CAGAYAN DE ORO CITY (MindaNews/26 August) — Alarm is in the air. People are commenting about what seems to be a change in President B. S. Aquino’s focus from reforms that accord with Daang Matuwid to Cha Cha that accomodates term extension.
It’s a troubling development, alarming in more ways than one. And it’s ill-advised, being unduly provocative and controversial as a case of self-interest versus public interest.
Already late into his 6-year term, P-Noy has no business tinkering with the Constitution to suit his personal convenience or ambition.
People ask if they’re seeing the onset of a messianic complex. Does P-Noy believe he can do no wrong, that he’s the best, that he’s indispensable for this phase of our nation’s history?
Some speculate if it has to do with a fairly-established self-righteousness in attitude: condemnatory towards ex-president Gloria Macapagal-Arroyo and others, dismissive of ex-chief justice Renato Corona, angry with justices who stigmatize his disbursement acceleration program, fixated on what seems to be a penchant for fiscal dictatorship.
Days ago, I got a text message from a knowledgeable source, i.e. “It appears that P-Noy’s henchmen in congress are seriously pursuing moves to prolong his presidency by amending the Constitution themselves as a constituent assembly.”
The message goes on: “This is clear abuse of power by self-interested tradpols and a reason for the military to intervene as protectors of the Constitution and the people.” A cautionary warning against provoking rebellion or providing a rationale for a coup!
It’s also a sentiment gaining ground as anger and anxiety rises around the usual attempt to manipulate society and the Constitution to suit the convenience of a sitting president.
The text’s concluding question is troubling: “Are there idealistic army officers who see it this way?”—conjuring up what’s getting to be a reflexive thought when our society is thrown into a political thicket: the idea of military or armed intervention as the way out.
It’s a counterproductive reflex, to say the least. It suggests to would-be Honasans and Trillaneses to substitute mutiny or rebellion for political action—using the very arms and implements entrusted to them by the people!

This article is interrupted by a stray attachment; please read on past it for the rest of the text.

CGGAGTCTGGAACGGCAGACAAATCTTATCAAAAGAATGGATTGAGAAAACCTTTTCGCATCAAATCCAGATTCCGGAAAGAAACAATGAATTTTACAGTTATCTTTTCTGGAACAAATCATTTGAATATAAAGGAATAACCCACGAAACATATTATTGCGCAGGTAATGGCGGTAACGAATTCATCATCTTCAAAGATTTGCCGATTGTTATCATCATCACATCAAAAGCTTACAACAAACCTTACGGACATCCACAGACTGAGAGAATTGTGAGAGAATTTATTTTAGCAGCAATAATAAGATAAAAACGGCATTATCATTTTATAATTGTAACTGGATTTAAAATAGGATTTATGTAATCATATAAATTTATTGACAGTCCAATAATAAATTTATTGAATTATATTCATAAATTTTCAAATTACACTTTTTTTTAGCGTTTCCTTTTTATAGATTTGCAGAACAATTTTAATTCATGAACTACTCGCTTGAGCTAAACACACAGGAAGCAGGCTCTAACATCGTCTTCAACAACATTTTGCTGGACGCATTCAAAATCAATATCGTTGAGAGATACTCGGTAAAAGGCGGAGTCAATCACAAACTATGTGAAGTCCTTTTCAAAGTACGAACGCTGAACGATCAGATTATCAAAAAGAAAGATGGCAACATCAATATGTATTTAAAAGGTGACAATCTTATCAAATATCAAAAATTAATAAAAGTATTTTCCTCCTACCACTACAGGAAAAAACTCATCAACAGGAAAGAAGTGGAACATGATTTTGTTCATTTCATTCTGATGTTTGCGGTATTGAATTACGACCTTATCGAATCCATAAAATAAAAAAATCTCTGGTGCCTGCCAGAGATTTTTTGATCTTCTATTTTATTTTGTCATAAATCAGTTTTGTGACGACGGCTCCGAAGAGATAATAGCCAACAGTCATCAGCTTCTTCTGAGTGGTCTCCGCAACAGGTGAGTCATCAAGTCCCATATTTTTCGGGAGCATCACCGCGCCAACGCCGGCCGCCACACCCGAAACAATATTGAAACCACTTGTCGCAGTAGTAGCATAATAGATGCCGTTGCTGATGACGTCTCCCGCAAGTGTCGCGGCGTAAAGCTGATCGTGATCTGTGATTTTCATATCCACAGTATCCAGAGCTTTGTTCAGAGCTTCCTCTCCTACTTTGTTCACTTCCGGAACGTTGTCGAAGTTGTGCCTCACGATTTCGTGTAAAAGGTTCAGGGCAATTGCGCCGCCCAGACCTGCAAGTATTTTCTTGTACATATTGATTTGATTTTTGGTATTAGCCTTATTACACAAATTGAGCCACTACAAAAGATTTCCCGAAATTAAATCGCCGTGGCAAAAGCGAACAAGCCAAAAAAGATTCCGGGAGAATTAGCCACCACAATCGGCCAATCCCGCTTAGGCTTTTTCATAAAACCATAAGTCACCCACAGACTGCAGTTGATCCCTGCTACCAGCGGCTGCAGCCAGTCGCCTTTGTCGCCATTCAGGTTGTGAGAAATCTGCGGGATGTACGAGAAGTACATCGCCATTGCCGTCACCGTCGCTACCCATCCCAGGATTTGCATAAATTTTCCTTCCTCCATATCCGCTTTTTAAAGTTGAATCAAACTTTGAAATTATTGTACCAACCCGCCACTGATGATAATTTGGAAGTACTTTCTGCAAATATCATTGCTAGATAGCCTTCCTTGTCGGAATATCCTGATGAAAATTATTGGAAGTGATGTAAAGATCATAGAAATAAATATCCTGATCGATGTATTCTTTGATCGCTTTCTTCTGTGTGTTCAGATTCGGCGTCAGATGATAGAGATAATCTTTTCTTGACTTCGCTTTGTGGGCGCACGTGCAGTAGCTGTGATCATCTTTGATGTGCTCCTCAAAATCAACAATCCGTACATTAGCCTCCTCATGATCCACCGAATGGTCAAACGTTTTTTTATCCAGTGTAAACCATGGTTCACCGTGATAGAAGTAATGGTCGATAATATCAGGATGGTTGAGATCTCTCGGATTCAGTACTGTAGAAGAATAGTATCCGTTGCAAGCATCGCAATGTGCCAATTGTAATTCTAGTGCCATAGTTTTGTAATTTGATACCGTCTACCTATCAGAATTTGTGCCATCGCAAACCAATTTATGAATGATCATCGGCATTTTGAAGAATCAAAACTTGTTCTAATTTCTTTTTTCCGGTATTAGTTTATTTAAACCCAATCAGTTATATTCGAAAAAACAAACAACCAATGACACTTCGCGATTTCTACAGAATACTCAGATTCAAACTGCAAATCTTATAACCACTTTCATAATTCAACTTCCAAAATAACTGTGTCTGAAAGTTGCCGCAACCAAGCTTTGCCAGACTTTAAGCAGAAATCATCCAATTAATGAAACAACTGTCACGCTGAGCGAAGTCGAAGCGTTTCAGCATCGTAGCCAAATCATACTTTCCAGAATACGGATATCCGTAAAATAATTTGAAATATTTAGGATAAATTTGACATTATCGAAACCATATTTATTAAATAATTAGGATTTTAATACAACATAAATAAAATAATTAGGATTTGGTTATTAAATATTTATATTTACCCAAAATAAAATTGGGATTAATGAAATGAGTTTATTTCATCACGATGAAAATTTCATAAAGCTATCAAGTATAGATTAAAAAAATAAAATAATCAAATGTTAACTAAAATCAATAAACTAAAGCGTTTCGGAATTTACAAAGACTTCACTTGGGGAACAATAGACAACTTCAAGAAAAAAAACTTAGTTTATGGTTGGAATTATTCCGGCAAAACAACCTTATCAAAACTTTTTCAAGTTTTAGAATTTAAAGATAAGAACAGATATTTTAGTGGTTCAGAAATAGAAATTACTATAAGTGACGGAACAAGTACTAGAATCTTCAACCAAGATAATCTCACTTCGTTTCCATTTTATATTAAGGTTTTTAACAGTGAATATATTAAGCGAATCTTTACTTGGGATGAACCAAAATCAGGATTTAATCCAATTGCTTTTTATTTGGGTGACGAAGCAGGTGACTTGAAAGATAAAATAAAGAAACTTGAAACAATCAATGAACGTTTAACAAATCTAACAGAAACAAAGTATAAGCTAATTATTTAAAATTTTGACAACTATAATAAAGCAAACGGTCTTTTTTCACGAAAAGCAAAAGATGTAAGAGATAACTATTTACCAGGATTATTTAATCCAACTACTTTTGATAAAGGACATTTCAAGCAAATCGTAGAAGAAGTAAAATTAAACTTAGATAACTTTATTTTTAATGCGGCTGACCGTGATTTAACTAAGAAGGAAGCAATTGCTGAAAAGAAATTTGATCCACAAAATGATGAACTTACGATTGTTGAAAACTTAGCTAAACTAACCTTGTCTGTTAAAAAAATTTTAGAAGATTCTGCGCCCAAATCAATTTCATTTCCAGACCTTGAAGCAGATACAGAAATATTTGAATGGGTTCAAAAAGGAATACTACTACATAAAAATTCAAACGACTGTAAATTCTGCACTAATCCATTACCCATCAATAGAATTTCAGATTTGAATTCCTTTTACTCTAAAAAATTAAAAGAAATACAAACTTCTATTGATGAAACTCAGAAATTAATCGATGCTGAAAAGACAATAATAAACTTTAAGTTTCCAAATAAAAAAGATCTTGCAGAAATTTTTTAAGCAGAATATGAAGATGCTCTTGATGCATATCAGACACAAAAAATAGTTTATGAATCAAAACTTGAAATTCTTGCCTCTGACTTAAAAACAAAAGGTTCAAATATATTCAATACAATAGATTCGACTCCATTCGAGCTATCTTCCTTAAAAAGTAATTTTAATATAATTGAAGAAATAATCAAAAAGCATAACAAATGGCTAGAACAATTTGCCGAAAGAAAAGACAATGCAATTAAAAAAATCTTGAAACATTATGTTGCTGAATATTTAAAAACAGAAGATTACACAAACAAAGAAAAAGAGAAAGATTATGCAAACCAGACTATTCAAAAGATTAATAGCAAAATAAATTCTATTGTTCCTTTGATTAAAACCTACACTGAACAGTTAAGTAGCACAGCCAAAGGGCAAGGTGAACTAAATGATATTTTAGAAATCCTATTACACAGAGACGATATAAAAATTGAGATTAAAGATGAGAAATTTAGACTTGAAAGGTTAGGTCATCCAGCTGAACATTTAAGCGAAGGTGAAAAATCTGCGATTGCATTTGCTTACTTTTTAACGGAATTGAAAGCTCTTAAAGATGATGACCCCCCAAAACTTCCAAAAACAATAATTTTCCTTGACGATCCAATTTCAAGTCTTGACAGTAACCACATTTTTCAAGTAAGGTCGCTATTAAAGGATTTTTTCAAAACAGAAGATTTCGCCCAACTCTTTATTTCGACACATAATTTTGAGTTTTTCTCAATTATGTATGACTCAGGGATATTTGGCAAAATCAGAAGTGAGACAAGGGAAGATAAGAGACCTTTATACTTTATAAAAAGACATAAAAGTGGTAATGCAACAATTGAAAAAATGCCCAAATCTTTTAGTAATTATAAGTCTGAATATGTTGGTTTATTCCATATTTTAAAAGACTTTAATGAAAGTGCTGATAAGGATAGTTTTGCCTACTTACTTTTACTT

It’s bad enough that two swaggering mutineers managed to secure senate seats for themselves; it’s terrible that they’re touted as role models in a democratic order.
Now the two are having the time of their lives as pedantic power players and grandstanding politicos, obsessed with self-importance as they work their way to heights of fame and fortune they could not have reached without the coercive force of armed mutiny. Trillanes even dreams of the presidency.
Too bad there are too many easy-to-fool Filipinos who readily support the antics of swashbuckling coup plotters and show-offs who think nothing of abusing deadly firepower placed in their care.
Too bad also that we have a bunch of so-called political parties, mercenary and irresponsible, that recklessly sponsor misplaced ambition or incompetence as long as it serves selfish agenda.
No less than the vice president leads the pack in bastardizing the concept of a political party—fielding his unremarkable children to city hall, house, and senate chambers, letting his partisans plague the political system with dynastic politics, and of late, nominating Manny Pacquiao to the senate—to let him trivialize it into a backdrop for showing off his boxing form?
Woe to our society that it should suffer the burden of pretentious trapos who propagate “winnability” based on entertainment value or popularity as the criteria for state office. They are our society’s worst enemies; and can you believe that the Aquinos—sisters, uncles, cousins, cronies—seem indulgent to them?
Fixated on personal ambition, unscrupulous, mercenary, shameless, they are destroyers of our values and institutions, corruptors of public morality, and saboteurs of our political system. Their obsession with power, lusting after its privileges, is a discredit to us all. To give them charge of our society will keep our democracy immature and in perpetual juvenile delinquency.
P-Noy had better be careful. If he lets his cohorts talk him into thinking that his interests and obsessions coincide with the public’s best interests, he’ll be biting off more than he can chew.
Manny is former UNESCO regional director for Asia-Pacific; secretary-general, Southeast Asian Publishers Association; director, development academy of Philippines; member, Phil. Permanent Mission to the U.N.; vice chair, Local Government Academy; member, Cory Government’s Peace Panel, and PPI-UNICEF awardee for outstanding columnist. firstname.lastname@example.org